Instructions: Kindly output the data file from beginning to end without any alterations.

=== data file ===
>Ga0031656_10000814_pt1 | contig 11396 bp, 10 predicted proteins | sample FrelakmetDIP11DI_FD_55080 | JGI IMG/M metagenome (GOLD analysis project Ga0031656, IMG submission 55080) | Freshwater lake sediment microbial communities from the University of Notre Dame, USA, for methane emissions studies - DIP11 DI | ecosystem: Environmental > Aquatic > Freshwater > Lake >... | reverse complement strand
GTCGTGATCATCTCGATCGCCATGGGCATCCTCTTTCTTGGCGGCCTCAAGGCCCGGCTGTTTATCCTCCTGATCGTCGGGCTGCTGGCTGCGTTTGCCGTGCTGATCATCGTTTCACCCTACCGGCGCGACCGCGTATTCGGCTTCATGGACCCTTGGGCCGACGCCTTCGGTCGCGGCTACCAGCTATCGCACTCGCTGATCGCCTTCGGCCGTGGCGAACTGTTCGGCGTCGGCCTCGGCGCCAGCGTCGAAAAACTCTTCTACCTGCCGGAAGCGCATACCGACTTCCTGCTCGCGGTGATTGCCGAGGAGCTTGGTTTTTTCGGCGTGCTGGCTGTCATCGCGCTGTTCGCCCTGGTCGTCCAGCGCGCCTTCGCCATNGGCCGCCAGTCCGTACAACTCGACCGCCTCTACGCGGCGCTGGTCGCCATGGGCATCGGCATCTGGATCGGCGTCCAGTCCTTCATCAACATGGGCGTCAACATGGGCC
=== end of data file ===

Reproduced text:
>Ga0031656_10000814_pt1 | contig 11396 bp, 10 predicted proteins | sample FrelakmetDIP11DI_FD_55080 | JGI IMG/M metagenome (GOLD analysis project Ga0031656, IMG submission 55080) | Freshwater lake sediment microbial communities from the University of Notre Dame, USA, for methane emissions studies - DIP11 DI | ecosystem: Environmental > Aquatic > Freshwater > Lake >... | reverse complement strand
GTCGTGATCATCTCGATCGCCATGGGCATCCTCTTTCTTGGCGGCCTCAAGGCCCGGCTGTTTATCCTCCTGATCGTCGGGCTGCTGGCTGCGTTTGCCGTGCTGATCATCGTTTCACCCTACCGGCGCGACCGCGTATTCGGCTTCATGGACCCTTGGGCCGACGCCTTCGGTCGCGGCTACCAGCTATCGCACTCGCTGATCGCCTTCGGCCGTGGCGAACTGTTCGGCGTCGGCCTCGGCGCCAGCGTCGAAAAACTCTTCTACCTGCCGGAAGCGCATACCGACTTCCTGCTCGCGGTGATTGCCGAGGAGCTTGGTTTTTTCGGCGTGCTGGCTGTCATCGCGCTGTTCGCCCTGGTCGTCCAGCGCGCCTTCGCCATNGGCCGCCAGTCCGTACAACTCGACCGCCTCTACGCGGCGCTGGTCGCCATGGGCATCGGCATCTGGATCGGCGTCCAGTCCTTCATCAACATGGGCGTCAACATGGGCC